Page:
Guided Trips

FISHING REPORT AND SYNOPSIS: 01/08/2020

Unusually warm and wet conditions continue to prevail here in middle and east Tennessee. This upcoming weekend is looking like more rain and possibly even severe weather. The wind forecast is bad enough that I wouldn't bother going fishing until Sunday at the earliest unless you can go tomorrow.

In the Smokies, nymphing will be the name of the game, but don't be surprised to see some blue-winged olives from time to time. With all the high water, think streamers, big stoneflies, or worm imitations.

Tailwaters like the Caney Fork and Clinch are still rolling with a lot of water. Both rivers are over 10,000 cfs. While this is still fishable, I don't really recommend it. Flows this high are generally all about swinging for the fences if you feel like hunting a trophy. Many days it won't happen. Once in a while it will. Throw big streamers, hope for a shad kill, and get out there. Those big fish won't get caught if you're sitting home on the couch.

The Caney will produce decent fishing if we ever get flows back down at least a little. One generator would be ideal. Right now I'll even take two. Minimum flow looks a long ways off right now.

On the Clinch, you can throw streamers and also possible nymph up a few fish. If you pick your spots, there are places to nymph even on 12,000 cfs. Let's hope it gets back down to two generators or less soon. Every time we get a big rain event, look for some low water for a day or two or three. TVA will hold water back at tributary dams like Norris to reduce downstream high water effects. This gives those of us who like to wade a day or two to fish.

Winter is our favorite time to get on the musky streams. In between bouts of high water, those will be fishing well for the next few months.

Photo of the Month: Starting the Year Off Right

Photo of the Month: Starting the Year Off Right

Wednesday, January 14, 2015

Fly Tying Google Searches Are Linked To Cabin Fever

Fly tying seems to be peaking in interest right now, and I have good solid data to back me up on that. While perusing the Internet late this evening, I stumbled onto this interesting page called Google Trends that allows you to see what people have been searching for.

Intrigued, I started checking out trends on some fly fishing related topics. One of the more troubling results was that, as a whole, searches on the topic of fly fishing have been declining for almost 10 years. That likely signals a larger decline in people interested in fly fishing which is bad news for the industry.

After getting a couple of obvious searches out of the way, I decided to type "fly tying" into the search box and see what happened. The graph looked suspicious and sure enough, upon investigation I confirmed that each peak in search activity corresponded neatly to the January/February time frame.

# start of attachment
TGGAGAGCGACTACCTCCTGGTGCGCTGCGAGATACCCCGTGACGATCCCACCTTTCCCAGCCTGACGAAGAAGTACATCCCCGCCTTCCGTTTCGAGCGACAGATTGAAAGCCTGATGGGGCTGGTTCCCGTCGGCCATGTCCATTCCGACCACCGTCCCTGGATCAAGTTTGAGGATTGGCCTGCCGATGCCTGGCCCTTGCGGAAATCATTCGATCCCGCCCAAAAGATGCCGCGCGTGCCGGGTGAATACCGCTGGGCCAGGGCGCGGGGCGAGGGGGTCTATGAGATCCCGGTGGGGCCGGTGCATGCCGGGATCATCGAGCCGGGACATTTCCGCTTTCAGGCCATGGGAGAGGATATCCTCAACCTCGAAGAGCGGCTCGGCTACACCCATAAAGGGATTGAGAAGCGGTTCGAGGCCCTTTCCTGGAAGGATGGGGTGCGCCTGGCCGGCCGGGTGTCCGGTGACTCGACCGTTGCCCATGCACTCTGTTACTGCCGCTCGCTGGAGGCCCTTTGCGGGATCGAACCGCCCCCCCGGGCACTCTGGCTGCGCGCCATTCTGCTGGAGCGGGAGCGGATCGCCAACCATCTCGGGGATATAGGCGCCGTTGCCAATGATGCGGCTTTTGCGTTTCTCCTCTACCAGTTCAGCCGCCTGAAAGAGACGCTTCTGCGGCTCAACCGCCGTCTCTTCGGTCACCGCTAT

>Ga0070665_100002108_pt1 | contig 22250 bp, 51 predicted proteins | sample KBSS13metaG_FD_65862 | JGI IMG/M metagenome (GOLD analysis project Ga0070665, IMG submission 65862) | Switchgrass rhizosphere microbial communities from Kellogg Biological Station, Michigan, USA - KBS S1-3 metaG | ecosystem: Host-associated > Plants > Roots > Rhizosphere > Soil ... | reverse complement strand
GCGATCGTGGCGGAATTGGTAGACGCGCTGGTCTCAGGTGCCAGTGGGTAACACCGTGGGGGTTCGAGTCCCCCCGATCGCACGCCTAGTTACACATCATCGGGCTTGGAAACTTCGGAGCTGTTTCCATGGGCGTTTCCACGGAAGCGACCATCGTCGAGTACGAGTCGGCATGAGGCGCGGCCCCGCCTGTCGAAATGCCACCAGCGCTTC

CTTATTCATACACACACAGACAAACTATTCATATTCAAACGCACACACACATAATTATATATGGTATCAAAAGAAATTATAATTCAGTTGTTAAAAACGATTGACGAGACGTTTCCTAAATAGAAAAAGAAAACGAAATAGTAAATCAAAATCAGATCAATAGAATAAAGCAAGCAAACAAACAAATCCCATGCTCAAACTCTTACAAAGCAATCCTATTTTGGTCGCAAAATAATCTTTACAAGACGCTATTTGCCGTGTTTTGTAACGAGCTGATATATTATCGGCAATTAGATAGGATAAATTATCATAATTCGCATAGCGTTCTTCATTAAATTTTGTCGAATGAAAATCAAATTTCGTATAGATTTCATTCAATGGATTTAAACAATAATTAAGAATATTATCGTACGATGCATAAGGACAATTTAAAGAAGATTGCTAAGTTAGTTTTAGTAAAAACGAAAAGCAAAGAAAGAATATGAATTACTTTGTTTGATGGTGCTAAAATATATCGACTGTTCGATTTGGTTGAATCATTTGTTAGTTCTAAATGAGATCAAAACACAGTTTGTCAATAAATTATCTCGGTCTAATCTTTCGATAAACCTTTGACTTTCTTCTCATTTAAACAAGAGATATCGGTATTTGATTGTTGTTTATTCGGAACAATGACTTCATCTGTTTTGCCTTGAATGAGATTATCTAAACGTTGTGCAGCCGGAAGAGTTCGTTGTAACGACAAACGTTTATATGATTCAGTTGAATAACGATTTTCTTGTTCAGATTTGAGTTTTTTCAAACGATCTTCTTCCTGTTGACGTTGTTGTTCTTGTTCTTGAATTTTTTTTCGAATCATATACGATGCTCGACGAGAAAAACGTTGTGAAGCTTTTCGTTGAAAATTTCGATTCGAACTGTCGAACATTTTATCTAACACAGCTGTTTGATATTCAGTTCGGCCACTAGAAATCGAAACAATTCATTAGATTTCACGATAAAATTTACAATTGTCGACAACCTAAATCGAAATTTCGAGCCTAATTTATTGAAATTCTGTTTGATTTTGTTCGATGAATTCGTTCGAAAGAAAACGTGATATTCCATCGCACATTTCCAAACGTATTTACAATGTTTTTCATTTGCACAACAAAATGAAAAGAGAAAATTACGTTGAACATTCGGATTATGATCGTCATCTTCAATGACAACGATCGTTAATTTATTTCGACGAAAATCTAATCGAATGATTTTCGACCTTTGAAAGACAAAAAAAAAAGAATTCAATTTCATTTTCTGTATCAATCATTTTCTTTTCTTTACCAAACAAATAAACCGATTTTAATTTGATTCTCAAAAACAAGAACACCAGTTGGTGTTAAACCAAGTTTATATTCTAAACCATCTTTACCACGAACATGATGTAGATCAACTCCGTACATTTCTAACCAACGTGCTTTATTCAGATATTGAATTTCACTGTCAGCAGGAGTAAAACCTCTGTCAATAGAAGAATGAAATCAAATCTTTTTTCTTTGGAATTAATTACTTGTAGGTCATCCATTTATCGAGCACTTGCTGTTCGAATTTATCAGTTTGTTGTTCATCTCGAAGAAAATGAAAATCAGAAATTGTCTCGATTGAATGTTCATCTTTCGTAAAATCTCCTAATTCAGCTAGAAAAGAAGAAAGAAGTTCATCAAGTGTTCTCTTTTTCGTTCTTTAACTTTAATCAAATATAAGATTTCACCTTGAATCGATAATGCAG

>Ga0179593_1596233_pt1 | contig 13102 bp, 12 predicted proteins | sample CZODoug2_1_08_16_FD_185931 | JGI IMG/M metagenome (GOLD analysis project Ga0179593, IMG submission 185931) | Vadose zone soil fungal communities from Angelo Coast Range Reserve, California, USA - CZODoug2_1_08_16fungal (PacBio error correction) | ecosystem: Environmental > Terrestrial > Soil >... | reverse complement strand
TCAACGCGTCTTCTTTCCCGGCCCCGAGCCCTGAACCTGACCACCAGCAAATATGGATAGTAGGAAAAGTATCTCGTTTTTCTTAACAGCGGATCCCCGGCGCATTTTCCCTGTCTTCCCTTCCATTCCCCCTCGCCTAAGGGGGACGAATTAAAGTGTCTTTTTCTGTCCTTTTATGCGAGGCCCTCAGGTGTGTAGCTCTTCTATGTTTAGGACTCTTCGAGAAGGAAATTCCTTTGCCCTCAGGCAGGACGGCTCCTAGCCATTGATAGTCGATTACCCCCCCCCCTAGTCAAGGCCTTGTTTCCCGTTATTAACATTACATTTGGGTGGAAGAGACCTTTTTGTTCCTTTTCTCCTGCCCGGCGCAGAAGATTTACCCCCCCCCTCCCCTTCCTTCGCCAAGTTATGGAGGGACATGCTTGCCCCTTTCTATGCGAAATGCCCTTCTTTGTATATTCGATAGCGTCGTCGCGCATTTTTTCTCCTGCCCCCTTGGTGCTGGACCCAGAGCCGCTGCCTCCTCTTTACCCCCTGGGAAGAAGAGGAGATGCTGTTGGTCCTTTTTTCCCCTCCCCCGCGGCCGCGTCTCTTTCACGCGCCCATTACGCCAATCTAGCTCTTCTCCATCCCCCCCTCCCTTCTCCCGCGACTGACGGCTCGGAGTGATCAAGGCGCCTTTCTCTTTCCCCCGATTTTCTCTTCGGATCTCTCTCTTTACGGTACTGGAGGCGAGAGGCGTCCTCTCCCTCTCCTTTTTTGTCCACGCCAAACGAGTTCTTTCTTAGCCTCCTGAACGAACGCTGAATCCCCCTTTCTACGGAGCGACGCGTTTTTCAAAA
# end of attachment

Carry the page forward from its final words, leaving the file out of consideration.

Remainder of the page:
Notice that we are recently headed for our seasonal peak in fly tying interest. If this graph does anything, it makes me realize that I'm not the only one stuck at home with cabin fever. For the past 2 weeks I keep telling myself that I'll go fishing sometime soon. Every day I seem to find an excuse to avoid it.

I thought that the weather was going to finally break this week. Originally it looked like highs would be well into the mid and upper 40s which would allow for some decent fishing over in the Smokies. Unfortunately the reality turned out to be a little colder, enough so that we had a coating of ice on everything outside this morning. Freezing fog or drizzle or something like that according to the weather people.

So, instead of fishing, I'm sitting at home and tying flies. Just the fact that I had the time on my hands to research this topic tells me that I need to get out on the water and soon. Next week...

6 comments:

  1. That's interesting. Not too surprising but interesting. I haven't hit the vise in over a year and haven't gotten bit by the bug yet. Oh well, I've still got Feb. and March.

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    Replies
    1. Howard, better get tying. The worst thing is to go fishing and realize you don't have enough of the hot pattern...

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  2. David
    Interesting link, that I would assume retailers use a lot to track current buying trends. I would guess that the fly fishing decline could be contributed to a particular region in the U.S. I will admit that yes it has decreased in the past ten years but I would be curious to know if that was the case out west especially along the Canadian border. I haven’t seen anyone fly fishing on Smith Lake ever; I guess that is why I get those alien looks when someone sees me casting a popper or dry fly on the Lake. Thanks for sharing the link.

    ReplyDelete
    Replies
    1. Bill, I was wondering the same thing. I wonder if any of the decline has to do with Google's market share on search engines as well. To me the streams seem about as crowded as ever but of course who knows for sure. If there really is a decline that is concerning...

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  3. That makes sense. The decrease since 2005 is pretty sad though.

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    Replies
    1. I agree. We need to find ways to get more people, especially young people, into fly fishing.

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